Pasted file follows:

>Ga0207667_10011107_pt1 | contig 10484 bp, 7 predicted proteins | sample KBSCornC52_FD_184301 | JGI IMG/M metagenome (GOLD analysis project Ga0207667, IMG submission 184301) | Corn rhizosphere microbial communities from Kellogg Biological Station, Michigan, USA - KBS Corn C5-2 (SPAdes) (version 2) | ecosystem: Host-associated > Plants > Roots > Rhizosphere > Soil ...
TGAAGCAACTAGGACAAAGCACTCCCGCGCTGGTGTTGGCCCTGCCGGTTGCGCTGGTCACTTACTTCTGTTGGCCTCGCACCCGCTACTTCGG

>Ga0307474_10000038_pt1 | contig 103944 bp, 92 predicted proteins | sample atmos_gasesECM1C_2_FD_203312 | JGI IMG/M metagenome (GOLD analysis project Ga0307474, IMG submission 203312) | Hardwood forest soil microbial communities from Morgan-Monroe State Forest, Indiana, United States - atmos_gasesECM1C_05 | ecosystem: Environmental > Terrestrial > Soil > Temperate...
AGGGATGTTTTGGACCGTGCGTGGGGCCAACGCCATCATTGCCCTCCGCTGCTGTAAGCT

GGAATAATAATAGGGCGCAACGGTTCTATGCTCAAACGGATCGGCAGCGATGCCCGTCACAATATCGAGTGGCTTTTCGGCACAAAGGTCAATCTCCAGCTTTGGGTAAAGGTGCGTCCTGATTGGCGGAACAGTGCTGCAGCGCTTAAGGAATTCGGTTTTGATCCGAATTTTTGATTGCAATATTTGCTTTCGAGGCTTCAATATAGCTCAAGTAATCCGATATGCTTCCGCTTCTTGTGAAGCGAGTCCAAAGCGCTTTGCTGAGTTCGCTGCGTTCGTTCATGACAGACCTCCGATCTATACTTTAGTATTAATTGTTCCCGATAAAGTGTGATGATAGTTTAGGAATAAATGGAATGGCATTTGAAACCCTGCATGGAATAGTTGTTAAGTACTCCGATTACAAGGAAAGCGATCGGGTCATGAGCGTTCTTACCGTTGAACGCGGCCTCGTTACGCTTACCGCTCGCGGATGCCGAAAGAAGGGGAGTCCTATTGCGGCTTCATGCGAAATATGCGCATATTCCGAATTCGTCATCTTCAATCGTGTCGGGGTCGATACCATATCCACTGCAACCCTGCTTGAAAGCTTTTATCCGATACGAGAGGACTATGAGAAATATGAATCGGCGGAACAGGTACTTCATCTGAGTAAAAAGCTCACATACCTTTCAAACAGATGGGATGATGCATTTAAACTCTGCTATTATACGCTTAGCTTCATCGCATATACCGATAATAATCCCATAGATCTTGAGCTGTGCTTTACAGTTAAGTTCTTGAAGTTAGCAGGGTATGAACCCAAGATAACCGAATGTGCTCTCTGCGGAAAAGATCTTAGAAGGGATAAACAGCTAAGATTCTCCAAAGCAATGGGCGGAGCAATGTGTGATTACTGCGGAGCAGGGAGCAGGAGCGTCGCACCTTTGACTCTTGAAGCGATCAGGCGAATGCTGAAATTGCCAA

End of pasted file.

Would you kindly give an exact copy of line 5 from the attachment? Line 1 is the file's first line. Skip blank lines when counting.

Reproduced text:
GGAATAATAATAGGGCGCAACGGTTCTATGCTCAAACGGATCGGCAGCGATGCCCGTCACAATATCGAGTGGCTTTTCGGCACAAAGGTCAATCTCCAGCTTTGGGTAAAGGTGCGTCCTGATTGGCGGAACAGTGCTGCAGCGCTTAAGGAATTCGGTTTTGATCCGAATTTTTGATTGCAATATTTGCTTTCGAGGCTTCAATATAGCTCAAGTAATCCGATATGCTTCCGCTTCTTGTGAAGCGAGTCCAAAGCGCTTTGCTGAGTTCGCTGCGTTCGTTCATGACAGACCTCCGATCTATACTTTAGTATTAATTGTTCCCGATAAAGTGTGATGATAGTTTAGGAATAAATGGAATGGCATTTGAAACCCTGCATGGAATAGTTGTTAAGTACTCCGATTACAAGGAAAGCGATCGGGTCATGAGCGTTCTTACCGTTGAACGCGGCCTCGTTACGCTTACCGCTCGCGGATGCCGAAAGAAGGGGAGTCCTATTGCGGCTTCATGCGAAATATGCGCATATTCCGAATTCGTCATCTTCAATCGTGTCGGGGTCGATACCATATCCACTGCAACCCTGCTTGAAAGCTTTTATCCGATACGAGAGGACTATGAGAAATATGAATCGGCGGAACAGGTACTTCATCTGAGTAAAAAGCTCACATACCTTTCAAACAGATGGGATGATGCATTTAAACTCTGCTATTATACGCTTAGCTTCATCGCATATACCGATAATAATCCCATAGATCTTGAGCTGTGCTTTACAGTTAAGTTCTTGAAGTTAGCAGGGTATGAACCCAAGATAACCGAATGTGCTCTCTGCGGAAAAGATCTTAGAAGGGATAAACAGCTAAGATTCTCCAAAGCAATGGGCGGAGCAATGTGTGATTACTGCGGAGCAGGGAGCAGGAGCGTCGCACCTTTGACTCTTGAAGCGATCAGGCGAATGCTGAAATTGCCAA